Your first time in London is truly riveting. Perhaps, you grew up watching Big Ben in your favorite movies, reciting nursery rhymes about London Tower Bridge and keeping up with royal family drama, and, now, you finally have the opportunity to see these attractions for yourself (including the royal family if you’re lucky). So, today I’m spilling the tea on what to do, see, know and eat in London for first timers.
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Whether you’re coming from another English city or from across the pond, there are a few things to consider for your first time in London. For example, what tourist attractions are on your must-see list? Where will you stay? How will you get around? Is London dangerous?
While those questions may be intimidating, don’t worry. I’m going to cover all of them. And, as always, feel free to comment below or message me on Instagram with any remaining questions.
Now, let’s jump in. Cheers!
How Many Days Do You Need To Visit London For The First Time?
If you’re crunched for time, you can definitely see the main tourist attractions in London in one or two days. But, three or four days is recommended — especially because you’ll probably have jet lag and won’t be used to navigating the city.
Things To Do In London For First Timers
Obviously, because it’s your first time in London, you probably want to — and should — visit all of the most iconic London tourist attractions.
Luckily, many of the tourist attractions are close to each other. You can even see Big Ben, the London Eye, the Palace of Westminster and Westminster Abbey all in the same line of sight if you stand at the right angle.
Here are the top 10 London tourist attractions you won’t want to miss (plus a few bonus spots).
1. Big Ben
The famous Elizabeth Clock Tower, more commonly known as Big Ben, is easily one of the most famous London landmarks. Connected to the Palace of Westminster, the newly restorated Big Ben remains decorated with gold and stone architecture.
2. Palace Of Westminster And The Houses Of Parliament
The building to which Big Ben is connected is called the Palace of Westminster. Although Big Ben usually steals the spotlight, it’s definitely worthwhile to peek inside the palace.
Inside the palace, you’ll find the Houses Of Parliament (the House Of Commons and House Of Lords). These houses are still used for British political debates today, and you can even watch the debates if you visit on a working parliament day.
3. Westminster Abbey
Across the street from the Palace of Westminster, you’ll find the legendary Westminster Abbey. Westminster Abbey, complete with stained glass, rose windows and flying buttresses, is famous for its long-lasting tradition of hosting the royal weddings.
4. London Eye
Next, if you cross the Westminster Bridge (which is next to, you guessed it, Big Ben and Westminster Palace), you’ll come to the iconic London Eye.
If you’re looking to ride the London Eye, know that the ride alone (not including the line) takes 30 minutes. So, if you’re short on time, I suggest catching a great view of the London Eye from the palace side of the bridge down Victoria Embankment street instead.
5. London Tower Bridge And London Tower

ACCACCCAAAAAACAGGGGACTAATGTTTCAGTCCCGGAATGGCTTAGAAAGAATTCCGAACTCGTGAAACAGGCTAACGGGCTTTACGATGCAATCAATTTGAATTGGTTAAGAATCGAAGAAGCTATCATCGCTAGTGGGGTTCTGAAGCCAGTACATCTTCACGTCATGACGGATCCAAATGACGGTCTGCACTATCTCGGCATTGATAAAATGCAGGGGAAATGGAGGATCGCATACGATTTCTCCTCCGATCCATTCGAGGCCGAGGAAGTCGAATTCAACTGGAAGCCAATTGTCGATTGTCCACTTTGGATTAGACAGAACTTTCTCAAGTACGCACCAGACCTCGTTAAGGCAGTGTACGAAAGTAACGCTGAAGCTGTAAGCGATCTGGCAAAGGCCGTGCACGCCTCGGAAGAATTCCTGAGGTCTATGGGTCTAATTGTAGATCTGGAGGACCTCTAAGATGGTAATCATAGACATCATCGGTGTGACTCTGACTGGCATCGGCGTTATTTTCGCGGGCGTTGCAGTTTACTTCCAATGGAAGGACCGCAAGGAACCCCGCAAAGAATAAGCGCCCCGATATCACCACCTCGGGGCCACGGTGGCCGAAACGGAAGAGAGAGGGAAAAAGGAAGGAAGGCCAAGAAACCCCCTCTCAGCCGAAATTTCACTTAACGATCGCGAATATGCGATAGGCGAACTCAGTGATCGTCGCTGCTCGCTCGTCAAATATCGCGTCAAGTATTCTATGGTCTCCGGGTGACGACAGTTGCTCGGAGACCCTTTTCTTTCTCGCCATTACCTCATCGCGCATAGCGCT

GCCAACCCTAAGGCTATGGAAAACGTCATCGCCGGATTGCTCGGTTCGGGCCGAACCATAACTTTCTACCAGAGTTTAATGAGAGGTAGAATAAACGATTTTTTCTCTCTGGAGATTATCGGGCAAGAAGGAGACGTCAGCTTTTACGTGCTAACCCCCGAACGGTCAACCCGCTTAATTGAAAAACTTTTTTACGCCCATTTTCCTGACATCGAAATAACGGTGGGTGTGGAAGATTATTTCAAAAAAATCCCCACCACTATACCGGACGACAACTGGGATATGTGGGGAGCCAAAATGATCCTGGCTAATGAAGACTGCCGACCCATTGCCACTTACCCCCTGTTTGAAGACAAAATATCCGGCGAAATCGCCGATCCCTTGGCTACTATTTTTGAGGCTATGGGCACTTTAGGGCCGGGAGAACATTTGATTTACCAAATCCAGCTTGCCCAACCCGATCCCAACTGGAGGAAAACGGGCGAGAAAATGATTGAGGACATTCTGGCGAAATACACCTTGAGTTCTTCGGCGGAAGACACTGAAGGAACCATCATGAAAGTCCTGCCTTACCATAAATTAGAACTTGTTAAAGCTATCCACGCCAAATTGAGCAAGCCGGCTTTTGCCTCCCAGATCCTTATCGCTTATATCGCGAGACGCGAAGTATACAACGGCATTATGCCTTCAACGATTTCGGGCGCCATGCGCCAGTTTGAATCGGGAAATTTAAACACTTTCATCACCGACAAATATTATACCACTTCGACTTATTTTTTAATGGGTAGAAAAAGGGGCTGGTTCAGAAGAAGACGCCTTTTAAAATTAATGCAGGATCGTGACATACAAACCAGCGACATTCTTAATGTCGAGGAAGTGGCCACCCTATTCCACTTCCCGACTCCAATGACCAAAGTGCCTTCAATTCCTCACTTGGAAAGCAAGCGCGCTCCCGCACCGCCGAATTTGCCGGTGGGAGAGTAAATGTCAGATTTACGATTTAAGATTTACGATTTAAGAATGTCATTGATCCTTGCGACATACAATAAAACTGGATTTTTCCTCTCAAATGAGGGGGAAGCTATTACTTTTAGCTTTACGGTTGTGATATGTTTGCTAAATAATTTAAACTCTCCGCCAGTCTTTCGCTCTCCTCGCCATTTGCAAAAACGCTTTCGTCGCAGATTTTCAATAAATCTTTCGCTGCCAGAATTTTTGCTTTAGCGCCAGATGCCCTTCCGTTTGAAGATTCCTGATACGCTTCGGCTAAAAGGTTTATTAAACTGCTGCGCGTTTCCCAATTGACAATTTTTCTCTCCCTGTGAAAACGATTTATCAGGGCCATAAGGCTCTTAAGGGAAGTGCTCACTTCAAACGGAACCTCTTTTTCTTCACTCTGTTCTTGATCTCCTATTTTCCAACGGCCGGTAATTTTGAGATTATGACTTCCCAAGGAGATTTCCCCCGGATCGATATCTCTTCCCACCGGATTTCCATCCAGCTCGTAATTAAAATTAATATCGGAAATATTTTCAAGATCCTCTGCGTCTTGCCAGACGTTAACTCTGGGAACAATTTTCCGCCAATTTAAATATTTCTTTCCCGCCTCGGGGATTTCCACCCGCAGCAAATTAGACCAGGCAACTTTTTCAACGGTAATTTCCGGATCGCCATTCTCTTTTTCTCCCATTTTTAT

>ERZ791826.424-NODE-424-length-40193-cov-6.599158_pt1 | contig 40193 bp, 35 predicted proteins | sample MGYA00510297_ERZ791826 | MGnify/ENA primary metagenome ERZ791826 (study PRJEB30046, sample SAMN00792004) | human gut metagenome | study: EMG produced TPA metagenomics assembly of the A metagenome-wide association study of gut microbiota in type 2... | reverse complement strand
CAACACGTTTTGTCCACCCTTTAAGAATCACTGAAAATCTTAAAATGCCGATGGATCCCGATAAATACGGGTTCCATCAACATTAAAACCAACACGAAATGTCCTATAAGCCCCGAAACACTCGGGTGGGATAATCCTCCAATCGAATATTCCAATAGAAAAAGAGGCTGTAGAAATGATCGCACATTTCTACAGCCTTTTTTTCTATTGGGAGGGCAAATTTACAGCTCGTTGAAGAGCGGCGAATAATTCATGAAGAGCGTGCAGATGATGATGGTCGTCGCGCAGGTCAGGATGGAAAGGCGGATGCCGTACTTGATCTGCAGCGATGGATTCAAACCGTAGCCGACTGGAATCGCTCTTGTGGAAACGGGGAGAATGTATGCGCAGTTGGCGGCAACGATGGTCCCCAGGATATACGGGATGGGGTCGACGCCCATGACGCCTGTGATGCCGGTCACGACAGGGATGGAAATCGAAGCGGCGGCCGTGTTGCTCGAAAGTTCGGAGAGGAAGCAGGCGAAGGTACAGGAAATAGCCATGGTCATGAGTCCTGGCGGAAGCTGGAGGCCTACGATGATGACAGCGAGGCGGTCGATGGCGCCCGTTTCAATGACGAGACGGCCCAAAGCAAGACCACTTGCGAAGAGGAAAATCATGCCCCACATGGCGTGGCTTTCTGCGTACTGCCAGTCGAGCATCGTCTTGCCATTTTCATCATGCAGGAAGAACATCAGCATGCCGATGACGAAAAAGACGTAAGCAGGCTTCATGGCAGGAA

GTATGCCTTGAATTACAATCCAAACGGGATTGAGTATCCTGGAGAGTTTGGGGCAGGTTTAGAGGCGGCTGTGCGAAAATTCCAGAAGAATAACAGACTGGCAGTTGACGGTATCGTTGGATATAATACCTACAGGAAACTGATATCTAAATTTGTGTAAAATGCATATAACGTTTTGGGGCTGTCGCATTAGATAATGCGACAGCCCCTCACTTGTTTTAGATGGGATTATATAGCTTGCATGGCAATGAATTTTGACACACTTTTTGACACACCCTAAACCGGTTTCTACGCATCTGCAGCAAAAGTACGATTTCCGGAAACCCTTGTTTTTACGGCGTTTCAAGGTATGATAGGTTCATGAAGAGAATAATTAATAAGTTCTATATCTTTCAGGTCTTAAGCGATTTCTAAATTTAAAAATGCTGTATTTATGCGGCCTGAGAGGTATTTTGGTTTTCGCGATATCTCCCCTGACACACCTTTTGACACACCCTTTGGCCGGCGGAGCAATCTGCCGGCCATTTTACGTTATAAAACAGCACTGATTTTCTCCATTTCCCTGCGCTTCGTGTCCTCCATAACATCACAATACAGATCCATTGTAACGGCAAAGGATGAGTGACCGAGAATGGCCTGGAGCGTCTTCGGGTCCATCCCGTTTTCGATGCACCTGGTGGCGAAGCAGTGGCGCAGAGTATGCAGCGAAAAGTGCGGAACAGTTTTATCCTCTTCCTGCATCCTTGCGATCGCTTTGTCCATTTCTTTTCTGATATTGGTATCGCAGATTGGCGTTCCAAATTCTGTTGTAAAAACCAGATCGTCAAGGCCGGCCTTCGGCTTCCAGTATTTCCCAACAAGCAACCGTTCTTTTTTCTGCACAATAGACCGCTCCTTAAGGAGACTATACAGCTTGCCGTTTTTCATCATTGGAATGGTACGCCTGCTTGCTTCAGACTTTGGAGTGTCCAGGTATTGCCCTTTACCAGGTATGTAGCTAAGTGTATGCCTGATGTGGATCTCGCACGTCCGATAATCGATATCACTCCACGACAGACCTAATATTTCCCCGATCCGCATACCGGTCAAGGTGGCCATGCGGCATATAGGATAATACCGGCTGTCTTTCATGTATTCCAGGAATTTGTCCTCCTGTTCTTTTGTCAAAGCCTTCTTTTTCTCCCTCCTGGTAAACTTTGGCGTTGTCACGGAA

Moving away from Westminster, you’ll definitely want to see the the London Bridge area, too.
London Tower Bridge, AKA “London Bridge” from the famous nursery rhyme, is a massive piece of practical artwork. It still functions as a bridge for both foot and vehicle traffic, and it makes for some fantastic London photos.
Similarly, London Tower is the castle adjacent to Tower Bridge. If you want to see the Crown Jewels, you’ll definitely want to take a tour here.
6. Shakespeare’s Globe Theatre (London For First Timers)
Down the street from London Tower Bridge (westbound on The Queens Walk) is William Shakespeare’s Globe Theatre. Although the original Globe burned down in a fire, the Globe that is standing today is almost an exact replica.
Whether you’re a literature aficionado or just a curious tourist, you won’t want to miss the Globe. Globe tours are very worthwhile upon availability, and be sure to visit the gift shop for memorable and witty Shakespearean souvenirs.
7. Shop At Piccadilly Circus
Next, if you’re wanting to shop while in London, head to Piccadilly Circus. Here, you’ll find trendy stores and the famous British Museum.
Or, if you want to splurge, head to Harrod’s, one of the most expensive department stores in the world.
8. Take A Telephone Booth Photo (London For First Timers)
Did you even visit London if you didn’t take a picture with one of the iconic red telephone booths?
The best spot to take a London telephone booth photo is at the same location as the London Eye view mentioned earlier. If you walk down Victoria Embankment street (away from Westminster Palace, toward the London Eye), you’ll eventually come across a red telephone booth with Big Ben as the background.
Your photo here will inevitably be postcard worthy, especially if you learn a travel photo pose or two beforehand.
9. Ride On A Double Decker Bus
Like the telephone booth photo, you can’t truly experience London as a first timer without riding on the top level of a red double decker bus.
To ride on a double decker bus in London, you have two options. You could purchase Hop-On/Hop-Off tour bus tickets; however, these tickets can be overpriced. The cheapest way ride on a double decker bus in London is to buy an Oyster card to use the public double decker buses. I’ll talk more about this later.
10. Stonehenge (London For First Timers)
Lastly, if time allows, you should definitely consider visiting Stonehenge while in London.
Even though Stonehenge is far outside the city, it is a once in a lifetime opportunity to visit the prehistoric ruins. The easiest way to visit Stonehenge is to purchase Stonehenge tour bus tickets. We toured Stonehenge with Golden Tours, and I have zero complaints.
What Should I Do On My First Day In London?